Freedom Day: What does freedom mean for you?
Freedom Day marks an important part of history in South Africa. On the 27th of April 1994, all South Africans countrywide, for the first time, exercised their right to vote in the country’s first democratic elections! It highlighted the beginning of a new journey of building a South Africa that truly belongs to all who live in it. This meant that they had the freedom to choose who they thought would best govern and represent the country they lived in.
Back then, Freedom Day had a different meaning. The 27th of April symbolised breaking away from the chains of an oppressive government that made sure certain groups of people did not enjoy equal rights as other groups. Yes, I’m talking about Apartheid chomas. Today, we are aiming for a different kind of freedom – a freedom to exercise the right to be who we and not to be discriminated against for our life choices; whether it’s living openly as whatever sexuality you were born with, going against ‘gender roles’ that hold you back or challenging stereotypes and following your own path.
What is "freedom"?
Freedom means having the power or right to act, speak or think as you want. For example, if your boyfriend is emotionally/physically/psychologically abusing you, you have the freedom to leave that relationship because your right to not be abused has not been respected.
But chomas, what happens if you witness someone else being abused, do we have the right to ‘interfere’ and help them? If you feel that by intervening you won’t get harmed in the process, then by all means assist that person. But, if you feel that you will also get harmed then ask or call for help; whether it’s the police or a neighbour. Think about it this way; would you appreciate it if someone kept quiet while looking at you being abused? Probably not, right?
“Umuntu ngumuntu ngabantu” which is a Zulu phrase meaning “A person is a person because of other people.” We are all born within a community which means we are unified as a community. So, if one person is abused, in principle we are all being abused. Same as if one person is being treated unfairly because of their gender, then that means I too can be mistreated because of my gender.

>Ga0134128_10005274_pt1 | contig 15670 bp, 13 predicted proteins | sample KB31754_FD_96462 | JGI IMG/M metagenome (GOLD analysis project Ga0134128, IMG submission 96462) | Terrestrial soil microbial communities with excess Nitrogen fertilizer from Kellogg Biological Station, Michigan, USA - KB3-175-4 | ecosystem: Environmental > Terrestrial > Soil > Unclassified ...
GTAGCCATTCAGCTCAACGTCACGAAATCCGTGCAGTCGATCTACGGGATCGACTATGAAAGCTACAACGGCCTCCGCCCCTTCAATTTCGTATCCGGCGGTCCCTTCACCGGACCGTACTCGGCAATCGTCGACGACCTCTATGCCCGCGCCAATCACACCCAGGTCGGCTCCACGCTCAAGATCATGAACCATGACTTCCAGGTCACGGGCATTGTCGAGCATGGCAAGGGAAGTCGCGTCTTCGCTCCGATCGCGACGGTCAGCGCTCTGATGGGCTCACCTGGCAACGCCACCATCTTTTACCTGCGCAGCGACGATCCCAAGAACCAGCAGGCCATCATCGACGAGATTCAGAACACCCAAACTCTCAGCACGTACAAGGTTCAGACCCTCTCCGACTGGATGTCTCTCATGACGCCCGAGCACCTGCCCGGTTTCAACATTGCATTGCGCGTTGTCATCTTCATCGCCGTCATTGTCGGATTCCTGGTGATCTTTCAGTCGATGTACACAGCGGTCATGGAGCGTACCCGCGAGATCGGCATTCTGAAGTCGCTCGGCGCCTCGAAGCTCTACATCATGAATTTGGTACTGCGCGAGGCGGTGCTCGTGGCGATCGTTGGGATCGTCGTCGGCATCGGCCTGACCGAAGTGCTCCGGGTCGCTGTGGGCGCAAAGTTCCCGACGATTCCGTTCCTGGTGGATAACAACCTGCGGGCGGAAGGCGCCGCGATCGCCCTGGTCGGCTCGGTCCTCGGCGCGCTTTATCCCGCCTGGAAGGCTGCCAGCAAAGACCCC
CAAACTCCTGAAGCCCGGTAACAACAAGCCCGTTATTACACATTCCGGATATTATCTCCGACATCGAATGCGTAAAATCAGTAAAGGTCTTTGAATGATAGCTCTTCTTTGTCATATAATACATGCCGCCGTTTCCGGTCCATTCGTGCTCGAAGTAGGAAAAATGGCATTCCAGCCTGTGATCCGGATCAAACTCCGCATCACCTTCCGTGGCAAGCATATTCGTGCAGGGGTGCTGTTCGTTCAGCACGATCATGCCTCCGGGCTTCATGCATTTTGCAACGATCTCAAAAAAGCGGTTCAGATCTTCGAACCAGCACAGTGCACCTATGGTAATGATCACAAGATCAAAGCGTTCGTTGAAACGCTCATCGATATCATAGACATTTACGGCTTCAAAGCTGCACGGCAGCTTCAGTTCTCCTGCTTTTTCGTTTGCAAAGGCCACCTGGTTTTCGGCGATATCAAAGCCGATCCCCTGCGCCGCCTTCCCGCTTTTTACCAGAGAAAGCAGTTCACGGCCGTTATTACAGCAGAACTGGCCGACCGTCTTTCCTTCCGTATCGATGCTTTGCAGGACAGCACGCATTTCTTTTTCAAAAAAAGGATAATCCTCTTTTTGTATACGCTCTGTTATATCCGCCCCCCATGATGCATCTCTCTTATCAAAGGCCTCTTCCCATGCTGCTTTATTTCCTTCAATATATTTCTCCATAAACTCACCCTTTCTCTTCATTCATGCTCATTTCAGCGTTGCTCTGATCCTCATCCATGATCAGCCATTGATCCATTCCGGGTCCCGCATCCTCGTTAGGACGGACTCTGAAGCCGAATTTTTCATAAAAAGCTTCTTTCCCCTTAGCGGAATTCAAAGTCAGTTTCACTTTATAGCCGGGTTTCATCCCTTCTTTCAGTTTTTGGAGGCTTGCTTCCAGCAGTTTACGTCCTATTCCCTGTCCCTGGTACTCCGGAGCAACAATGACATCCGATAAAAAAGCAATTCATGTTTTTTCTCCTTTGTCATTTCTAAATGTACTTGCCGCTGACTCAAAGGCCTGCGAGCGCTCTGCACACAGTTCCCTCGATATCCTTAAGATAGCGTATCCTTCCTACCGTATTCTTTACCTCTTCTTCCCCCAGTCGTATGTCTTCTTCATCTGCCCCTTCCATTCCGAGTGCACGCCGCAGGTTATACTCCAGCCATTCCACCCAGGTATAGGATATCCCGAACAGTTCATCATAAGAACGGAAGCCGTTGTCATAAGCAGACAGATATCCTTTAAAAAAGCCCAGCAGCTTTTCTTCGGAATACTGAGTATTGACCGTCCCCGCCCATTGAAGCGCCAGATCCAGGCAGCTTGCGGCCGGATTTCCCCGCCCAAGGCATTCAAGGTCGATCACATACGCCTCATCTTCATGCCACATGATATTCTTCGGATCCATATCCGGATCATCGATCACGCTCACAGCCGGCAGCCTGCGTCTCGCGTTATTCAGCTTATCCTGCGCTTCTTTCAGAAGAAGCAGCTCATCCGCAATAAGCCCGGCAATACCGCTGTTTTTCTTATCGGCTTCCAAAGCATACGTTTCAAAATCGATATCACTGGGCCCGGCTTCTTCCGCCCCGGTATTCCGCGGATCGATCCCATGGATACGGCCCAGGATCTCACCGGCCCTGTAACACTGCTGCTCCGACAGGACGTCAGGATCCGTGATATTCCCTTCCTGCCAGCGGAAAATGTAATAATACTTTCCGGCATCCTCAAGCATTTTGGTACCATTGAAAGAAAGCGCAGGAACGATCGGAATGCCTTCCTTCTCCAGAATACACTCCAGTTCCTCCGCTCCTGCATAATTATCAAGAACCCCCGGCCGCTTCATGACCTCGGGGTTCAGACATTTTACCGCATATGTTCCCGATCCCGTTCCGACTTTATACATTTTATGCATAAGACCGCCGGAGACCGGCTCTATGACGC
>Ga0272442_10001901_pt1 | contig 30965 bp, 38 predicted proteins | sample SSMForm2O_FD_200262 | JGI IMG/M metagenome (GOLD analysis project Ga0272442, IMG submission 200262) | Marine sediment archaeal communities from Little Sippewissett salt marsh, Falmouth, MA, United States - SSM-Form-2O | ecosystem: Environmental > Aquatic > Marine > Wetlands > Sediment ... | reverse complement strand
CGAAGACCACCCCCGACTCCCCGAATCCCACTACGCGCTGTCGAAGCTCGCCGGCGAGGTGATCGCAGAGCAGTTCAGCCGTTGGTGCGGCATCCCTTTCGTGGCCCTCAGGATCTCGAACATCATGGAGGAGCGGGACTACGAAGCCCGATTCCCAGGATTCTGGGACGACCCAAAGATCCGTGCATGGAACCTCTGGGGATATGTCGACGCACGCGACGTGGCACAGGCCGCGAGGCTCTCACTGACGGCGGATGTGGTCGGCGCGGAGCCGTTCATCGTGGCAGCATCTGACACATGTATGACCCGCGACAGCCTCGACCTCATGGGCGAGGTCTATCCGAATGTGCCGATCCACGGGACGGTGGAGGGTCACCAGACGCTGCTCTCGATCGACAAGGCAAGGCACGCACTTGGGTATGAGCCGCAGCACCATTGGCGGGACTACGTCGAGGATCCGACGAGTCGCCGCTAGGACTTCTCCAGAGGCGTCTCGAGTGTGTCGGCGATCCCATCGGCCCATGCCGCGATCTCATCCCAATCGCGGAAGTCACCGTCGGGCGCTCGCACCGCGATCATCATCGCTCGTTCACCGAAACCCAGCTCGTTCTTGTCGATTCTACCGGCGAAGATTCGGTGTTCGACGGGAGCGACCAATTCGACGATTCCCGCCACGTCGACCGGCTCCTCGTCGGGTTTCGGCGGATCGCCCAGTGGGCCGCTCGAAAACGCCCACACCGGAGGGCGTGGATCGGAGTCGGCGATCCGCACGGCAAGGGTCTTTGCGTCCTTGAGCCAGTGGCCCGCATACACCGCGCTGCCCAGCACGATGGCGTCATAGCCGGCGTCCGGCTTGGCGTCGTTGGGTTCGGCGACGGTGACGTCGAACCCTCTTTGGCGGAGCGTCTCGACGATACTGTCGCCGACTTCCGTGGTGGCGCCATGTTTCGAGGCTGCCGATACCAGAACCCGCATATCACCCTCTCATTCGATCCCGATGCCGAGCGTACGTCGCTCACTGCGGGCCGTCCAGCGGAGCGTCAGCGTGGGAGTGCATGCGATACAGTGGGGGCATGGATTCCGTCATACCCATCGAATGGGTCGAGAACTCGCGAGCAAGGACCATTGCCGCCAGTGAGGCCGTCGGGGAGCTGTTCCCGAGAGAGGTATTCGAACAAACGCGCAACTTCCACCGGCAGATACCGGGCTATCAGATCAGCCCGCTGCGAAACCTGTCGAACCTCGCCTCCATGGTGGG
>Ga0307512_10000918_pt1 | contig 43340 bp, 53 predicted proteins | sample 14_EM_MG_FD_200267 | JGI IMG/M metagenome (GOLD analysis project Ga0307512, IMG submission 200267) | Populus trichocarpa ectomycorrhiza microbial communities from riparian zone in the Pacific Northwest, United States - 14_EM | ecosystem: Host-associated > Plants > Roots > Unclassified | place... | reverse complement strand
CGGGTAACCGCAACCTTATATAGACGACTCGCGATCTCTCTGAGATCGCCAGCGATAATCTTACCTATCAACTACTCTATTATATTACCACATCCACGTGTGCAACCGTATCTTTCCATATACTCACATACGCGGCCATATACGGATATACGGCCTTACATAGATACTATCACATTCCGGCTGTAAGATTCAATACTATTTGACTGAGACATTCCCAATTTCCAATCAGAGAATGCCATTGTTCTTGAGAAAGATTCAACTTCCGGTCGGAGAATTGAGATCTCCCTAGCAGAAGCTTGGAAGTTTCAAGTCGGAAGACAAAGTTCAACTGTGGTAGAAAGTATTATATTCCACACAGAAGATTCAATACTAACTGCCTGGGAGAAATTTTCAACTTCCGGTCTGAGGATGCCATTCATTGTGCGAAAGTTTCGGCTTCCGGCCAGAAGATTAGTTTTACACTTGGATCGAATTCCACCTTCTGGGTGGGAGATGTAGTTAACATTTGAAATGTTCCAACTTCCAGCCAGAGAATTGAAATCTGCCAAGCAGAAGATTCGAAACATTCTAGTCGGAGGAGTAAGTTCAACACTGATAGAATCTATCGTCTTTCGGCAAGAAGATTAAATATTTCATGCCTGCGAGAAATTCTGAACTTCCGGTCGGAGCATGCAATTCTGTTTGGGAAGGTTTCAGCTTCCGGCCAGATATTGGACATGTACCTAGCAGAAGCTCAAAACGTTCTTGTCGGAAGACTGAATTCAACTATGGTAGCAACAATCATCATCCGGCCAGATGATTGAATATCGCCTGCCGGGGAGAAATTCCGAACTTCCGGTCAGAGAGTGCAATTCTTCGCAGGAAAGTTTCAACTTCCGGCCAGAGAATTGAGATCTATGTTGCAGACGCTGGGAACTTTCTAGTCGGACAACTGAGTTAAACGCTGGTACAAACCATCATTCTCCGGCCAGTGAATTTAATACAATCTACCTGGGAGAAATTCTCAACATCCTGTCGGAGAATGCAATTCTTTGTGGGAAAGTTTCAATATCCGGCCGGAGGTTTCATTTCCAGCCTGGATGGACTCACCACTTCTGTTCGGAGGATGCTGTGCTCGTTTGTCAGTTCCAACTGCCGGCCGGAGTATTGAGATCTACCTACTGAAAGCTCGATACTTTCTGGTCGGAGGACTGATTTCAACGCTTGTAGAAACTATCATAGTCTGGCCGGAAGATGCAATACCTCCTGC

You are free to have access to a social life, to study whatever you want and to love whomever you want chomas. You can move around wherever you want without the fear of being attacked because of your race.
You are unique and you deserve as much equality as the next choma. You have the right to defend yourself and the ones you love if you feel discriminated against. Be proud of who you are and stand tall in knowing that the people who came before you helped you get better access to more opportunities like better education or drinking water, to name a few.
Where we are today
Yes, we are not where we want to be because there are young girls and women who still face discrimination and mistreatment because of what they are and in some parts of the country, the legacy of the past still evident through poverty. However, we now have the power to slowly recognise these inequalities and help change that so that everyone can have equal rights. We all deserve to be treated equally and to treat others with the same respect we deserve, whether at home or in public places such as school/work or in relationships.
Today is important to us all is because it reminds us that no one is better than anyone else and that we are all equal. Chomas, how would you define freedom in today’s society, especially as a young South African? And more importantly, do you feel free today?
Did you find this article helpful? Yes No